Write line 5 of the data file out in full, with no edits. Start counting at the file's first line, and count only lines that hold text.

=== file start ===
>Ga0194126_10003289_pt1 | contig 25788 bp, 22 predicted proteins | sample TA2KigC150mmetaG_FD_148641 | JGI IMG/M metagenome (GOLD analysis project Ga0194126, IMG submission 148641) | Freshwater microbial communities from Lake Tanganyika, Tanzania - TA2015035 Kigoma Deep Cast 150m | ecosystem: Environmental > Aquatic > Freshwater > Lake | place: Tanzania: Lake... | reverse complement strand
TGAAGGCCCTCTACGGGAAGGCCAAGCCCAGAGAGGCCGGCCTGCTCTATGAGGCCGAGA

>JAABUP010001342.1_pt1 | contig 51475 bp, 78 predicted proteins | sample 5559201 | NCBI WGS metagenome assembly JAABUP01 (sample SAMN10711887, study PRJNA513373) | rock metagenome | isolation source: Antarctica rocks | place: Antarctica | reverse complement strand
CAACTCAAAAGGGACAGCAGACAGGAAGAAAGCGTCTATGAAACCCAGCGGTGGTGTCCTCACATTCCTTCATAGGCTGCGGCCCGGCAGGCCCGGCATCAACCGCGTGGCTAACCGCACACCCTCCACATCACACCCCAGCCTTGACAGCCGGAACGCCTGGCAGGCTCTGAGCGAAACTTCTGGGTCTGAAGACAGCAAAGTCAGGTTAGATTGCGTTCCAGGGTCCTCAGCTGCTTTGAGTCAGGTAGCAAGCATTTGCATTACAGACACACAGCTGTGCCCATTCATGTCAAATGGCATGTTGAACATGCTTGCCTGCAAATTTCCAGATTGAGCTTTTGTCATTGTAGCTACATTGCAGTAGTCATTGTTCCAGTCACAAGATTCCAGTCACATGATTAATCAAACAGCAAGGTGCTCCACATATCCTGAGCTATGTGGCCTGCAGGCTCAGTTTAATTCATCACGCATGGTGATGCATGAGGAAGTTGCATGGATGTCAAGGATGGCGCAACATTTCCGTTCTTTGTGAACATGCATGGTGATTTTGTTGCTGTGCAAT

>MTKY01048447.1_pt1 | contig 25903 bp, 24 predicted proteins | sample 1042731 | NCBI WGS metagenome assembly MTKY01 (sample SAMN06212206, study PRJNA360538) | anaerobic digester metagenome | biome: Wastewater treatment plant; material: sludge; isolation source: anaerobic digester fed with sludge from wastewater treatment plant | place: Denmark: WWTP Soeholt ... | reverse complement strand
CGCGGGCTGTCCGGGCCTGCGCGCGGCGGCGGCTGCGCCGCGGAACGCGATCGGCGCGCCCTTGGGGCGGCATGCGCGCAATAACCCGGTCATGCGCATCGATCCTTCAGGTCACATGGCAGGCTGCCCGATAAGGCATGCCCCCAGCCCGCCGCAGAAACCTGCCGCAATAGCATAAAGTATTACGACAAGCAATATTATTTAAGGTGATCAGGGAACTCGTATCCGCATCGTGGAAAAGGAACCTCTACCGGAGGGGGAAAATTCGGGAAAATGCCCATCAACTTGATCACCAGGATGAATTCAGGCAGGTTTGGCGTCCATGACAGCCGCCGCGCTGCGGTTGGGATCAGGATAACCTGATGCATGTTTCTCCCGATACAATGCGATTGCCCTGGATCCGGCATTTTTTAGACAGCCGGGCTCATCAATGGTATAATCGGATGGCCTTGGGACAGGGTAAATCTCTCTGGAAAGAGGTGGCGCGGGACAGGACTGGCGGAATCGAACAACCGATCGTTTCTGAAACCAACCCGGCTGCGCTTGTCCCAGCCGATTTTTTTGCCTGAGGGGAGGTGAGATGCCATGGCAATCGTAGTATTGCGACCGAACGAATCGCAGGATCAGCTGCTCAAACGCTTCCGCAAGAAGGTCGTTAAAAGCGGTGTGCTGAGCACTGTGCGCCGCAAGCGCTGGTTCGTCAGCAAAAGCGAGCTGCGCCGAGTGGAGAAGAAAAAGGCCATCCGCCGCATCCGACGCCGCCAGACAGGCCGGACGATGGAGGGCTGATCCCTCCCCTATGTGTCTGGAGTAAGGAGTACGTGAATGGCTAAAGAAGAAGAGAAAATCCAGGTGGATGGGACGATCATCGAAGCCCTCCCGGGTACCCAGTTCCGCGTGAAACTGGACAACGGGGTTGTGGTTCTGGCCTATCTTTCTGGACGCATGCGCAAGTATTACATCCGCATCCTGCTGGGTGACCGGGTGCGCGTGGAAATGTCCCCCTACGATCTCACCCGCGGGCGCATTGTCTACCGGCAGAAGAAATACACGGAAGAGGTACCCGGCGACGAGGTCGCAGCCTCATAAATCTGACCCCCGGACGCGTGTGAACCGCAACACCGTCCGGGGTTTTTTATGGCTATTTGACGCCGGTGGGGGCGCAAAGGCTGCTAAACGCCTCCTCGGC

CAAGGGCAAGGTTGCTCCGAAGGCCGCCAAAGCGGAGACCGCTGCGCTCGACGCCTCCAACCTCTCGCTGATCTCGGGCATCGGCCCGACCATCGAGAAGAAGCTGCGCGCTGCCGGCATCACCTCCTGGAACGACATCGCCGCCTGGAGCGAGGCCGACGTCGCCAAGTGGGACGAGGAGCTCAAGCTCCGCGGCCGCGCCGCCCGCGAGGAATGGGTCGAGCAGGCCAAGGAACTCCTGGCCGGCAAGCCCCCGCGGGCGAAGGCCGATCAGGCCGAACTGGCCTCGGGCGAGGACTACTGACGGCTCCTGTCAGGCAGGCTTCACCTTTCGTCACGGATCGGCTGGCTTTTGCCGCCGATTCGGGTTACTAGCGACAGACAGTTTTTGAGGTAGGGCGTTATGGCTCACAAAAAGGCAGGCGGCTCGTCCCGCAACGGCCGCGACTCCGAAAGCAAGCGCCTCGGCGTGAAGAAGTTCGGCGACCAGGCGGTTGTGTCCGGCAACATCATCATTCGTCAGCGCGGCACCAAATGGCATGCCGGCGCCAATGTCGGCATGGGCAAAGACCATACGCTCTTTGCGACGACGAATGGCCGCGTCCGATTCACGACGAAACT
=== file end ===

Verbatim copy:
>MTKY01048447.1_pt1 | contig 25903 bp, 24 predicted proteins | sample 1042731 | NCBI WGS metagenome assembly MTKY01 (sample SAMN06212206, study PRJNA360538) | anaerobic digester metagenome | biome: Wastewater treatment plant; material: sludge; isolation source: anaerobic digester fed with sludge from wastewater treatment plant | place: Denmark: WWTP Soeholt ... | reverse complement strand